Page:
The Stealing of Things [Chapter 8 – Final]
The woman walked briskly out the bathroom door, departing to who knows where before I straightened my appearance and hid the fake gem. I brushed against its form several times in my breast pocket during the continuation of my patrol, my mind wandering from my duty.
I had attempted to push its presence out of my mind during my time at the security desk, my eyes fruitlessly moving over the pages of the book I had brought. My stand-in partner listened to the late-night radio broadcast in the corner, rolling his fingers and attempting to not drift off. Suddenly, somewhere in the deep echoey reaches of the museum, there was a loud hollow clack, followed by a half-hearted distress call. “Security lady, a moment, please? Can I get some help here?”
My coworker sat up with a tired grunt. “Doesn’t sound quite like trouble, does it? Well, might as well stretch my legs and see what’s up.”
“No, uh,” I said, jerking up. “I think I heard him asking for me. I need to get up and… attend to… some feminine business… soon, anyways.”
I received a slightly disturbed look up and down as I stood before he slumped back across the arm of the chair. “Uh, that’s nice. I’ll leave it to you, then.”
I rushed, likely more than necessary, to the hall I expected. The janitor was at the center of the Anthropology exhibit, the bucket cart for his mop turned over in the middle of the room, the water and suds cast across the wood floor. “Ah, Mrs. Lizabeth. Do not come any closer, please.”
“Had an accident, Sahir?”
He pointed simply to the middle of the puddle where a floor plug was complaining with tiny electric crackles. “It is dangerous. Will you wait here, so that nobody is injured?”
I glanced about, looking for the anyone he might have been referencing. “We’re already closed, Sahir, but sure. How do you even fix this?”
“I will flip the breakers before mopping. Late night, late night. I shall return, Mrs. Lizabeth!”
Before I could say anymore, he rushed off stiffly. I backed away from the electric water, glancing out the window behind me out of habit. Not a minute later, the already dim lights above shut off. The display and floor lights went next, and likely somewhere in between, the power to the plugs was turned off as well.
In the low glow coming from the adjacent hallways, there was only one thing that could catch my eye: the blue jewel inside the display case. Before I knew it, I was unlatching the guard rope, then had my hands on the smooth, untouched glass of its case. Tilting the heavy box from its base didn’t cause the release any sort of loud siren as I was expecting. My fingers trailed across the smooth velvet lining the box, then across the silk pillow supporting it. The jewel itself was cold and smooth. The one from my breast pocket was slightly warmer, but it did look just close enough from the distance behind the rope barrier.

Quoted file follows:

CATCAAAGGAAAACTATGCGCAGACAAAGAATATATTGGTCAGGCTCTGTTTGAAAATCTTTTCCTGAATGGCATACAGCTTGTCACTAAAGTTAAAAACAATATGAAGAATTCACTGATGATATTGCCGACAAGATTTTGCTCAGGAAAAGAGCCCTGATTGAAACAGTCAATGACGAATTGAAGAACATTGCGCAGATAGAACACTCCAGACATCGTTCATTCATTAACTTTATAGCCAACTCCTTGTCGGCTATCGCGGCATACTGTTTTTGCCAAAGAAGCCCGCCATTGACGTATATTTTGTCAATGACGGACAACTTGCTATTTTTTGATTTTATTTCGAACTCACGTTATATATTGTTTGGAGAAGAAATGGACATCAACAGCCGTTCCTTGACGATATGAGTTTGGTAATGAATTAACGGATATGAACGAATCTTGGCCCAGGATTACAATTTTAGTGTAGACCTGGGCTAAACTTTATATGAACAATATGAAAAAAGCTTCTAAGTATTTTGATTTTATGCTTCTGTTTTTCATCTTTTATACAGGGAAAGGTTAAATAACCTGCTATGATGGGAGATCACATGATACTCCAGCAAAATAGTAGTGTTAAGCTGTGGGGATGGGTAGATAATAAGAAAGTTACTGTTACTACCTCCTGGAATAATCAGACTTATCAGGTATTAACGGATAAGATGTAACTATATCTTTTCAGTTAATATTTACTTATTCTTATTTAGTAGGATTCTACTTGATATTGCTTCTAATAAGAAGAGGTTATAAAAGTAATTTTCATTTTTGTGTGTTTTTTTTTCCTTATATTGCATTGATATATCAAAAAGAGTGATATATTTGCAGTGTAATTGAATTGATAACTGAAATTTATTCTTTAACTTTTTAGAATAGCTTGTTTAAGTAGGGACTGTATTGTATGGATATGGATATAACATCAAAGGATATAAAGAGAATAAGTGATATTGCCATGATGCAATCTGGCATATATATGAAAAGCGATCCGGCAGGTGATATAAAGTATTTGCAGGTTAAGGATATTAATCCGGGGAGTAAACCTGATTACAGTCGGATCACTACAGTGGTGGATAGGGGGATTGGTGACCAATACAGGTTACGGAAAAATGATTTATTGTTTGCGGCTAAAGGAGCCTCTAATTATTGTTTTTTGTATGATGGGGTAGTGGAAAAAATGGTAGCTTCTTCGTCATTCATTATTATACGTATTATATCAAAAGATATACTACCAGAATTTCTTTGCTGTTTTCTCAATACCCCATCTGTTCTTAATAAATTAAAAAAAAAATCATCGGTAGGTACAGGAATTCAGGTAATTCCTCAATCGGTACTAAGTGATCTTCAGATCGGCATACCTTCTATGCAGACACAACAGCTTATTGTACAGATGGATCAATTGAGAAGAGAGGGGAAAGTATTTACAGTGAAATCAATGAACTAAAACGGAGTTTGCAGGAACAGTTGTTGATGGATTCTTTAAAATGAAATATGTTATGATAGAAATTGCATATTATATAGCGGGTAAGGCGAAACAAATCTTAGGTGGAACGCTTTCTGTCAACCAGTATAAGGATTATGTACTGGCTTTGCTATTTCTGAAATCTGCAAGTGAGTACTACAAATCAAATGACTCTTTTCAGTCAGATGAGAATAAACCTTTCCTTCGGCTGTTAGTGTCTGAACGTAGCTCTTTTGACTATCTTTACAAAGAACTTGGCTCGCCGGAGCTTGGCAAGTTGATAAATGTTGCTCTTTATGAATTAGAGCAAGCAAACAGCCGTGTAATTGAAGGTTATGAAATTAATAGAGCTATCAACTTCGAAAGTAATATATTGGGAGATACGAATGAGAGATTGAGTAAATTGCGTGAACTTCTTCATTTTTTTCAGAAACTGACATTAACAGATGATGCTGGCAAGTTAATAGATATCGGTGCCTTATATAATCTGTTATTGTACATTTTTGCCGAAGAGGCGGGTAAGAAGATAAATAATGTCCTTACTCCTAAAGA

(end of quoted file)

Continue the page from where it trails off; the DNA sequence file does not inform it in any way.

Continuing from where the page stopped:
By the time Sahir was back, I was also in the same place he had left me. “You’ll be fine cleaning in the dark here? I have a flashlight you could borrow.”
The custodian smiled at me. “I shall be fine here. Go do what you need to do, Mrs. Lizabeth.”
I swallowed, nodding, then made my way for the back entrance to the garden. I picked up my pace as I unlocked and passed through the doors. Despite my hurry, I could still hear the rustling of the brush deep in the darker sections outside.
“You’re out here earlier than usual.”
I held my hand to my chest over the valuable that I had just stolen. “And I’m sure you know why. What happens now?”
The woman touched her finger to her lips. “Well, you can get your prize now, or after.” I held my breath, my feet planted and hand still stuck against my chest. “Or do you suddenly not want anything from me before I go?”
I let out a breath, just in time for her to reach up towards me, pulling me down without my body offering any resistance. Her lips were warm in the cool of the night. Her hand was upon mine, over my heart. When she pulled away, I felt the need to finally present the jewel and be done with it.
“What… is this feeling running through me right now?” I asked, perhaps to her, perhaps to the world at large.
Her soft fingers grabbed at mine, pulling the jewel from my grasp. “It’s called crime. Don’t get used to it.” With those words, her back met my eyes, ready to exit the garden altogether.
“Wait!” I caught the gleam of her eyes glancing back behind her. “Will I ever see you again?”
“Only in the newspapers, and only if I get caught. And I won’t. So whatever you’re feeling, know you’re better off staying with that happy little family of yours. Thanks again, Mrs. Lizabeth.”
The Sudanese Tomb exhibit remained for another week and a half at the museum, no one the wiser to what had happened. When it came to be moved, the fake jewel was finally discovered. Police came to check for fingerprints, but there was not a spot of any sort anywhere on the replacement jewel or its case. Likely unrelated, Sahir, the custodian, quit soon after, leaving without notifying a soul.
All of us working at the museum were questioned. All that I could say was that I had no idea where the jewel could have gone. No word of the crime was printed on the news, local or otherwise. The last I heard, the touring exhibit went off to another city and another museum, the patrons there none the wiser about the legitimacy of the gem.
As for me… well, of course, I never saw the strange, overly-close woman again, be on the museum’s premises, or in any newspaper or report. There were a few times, however, when sharing a kiss with my husband, that it was her lips I did imagine.
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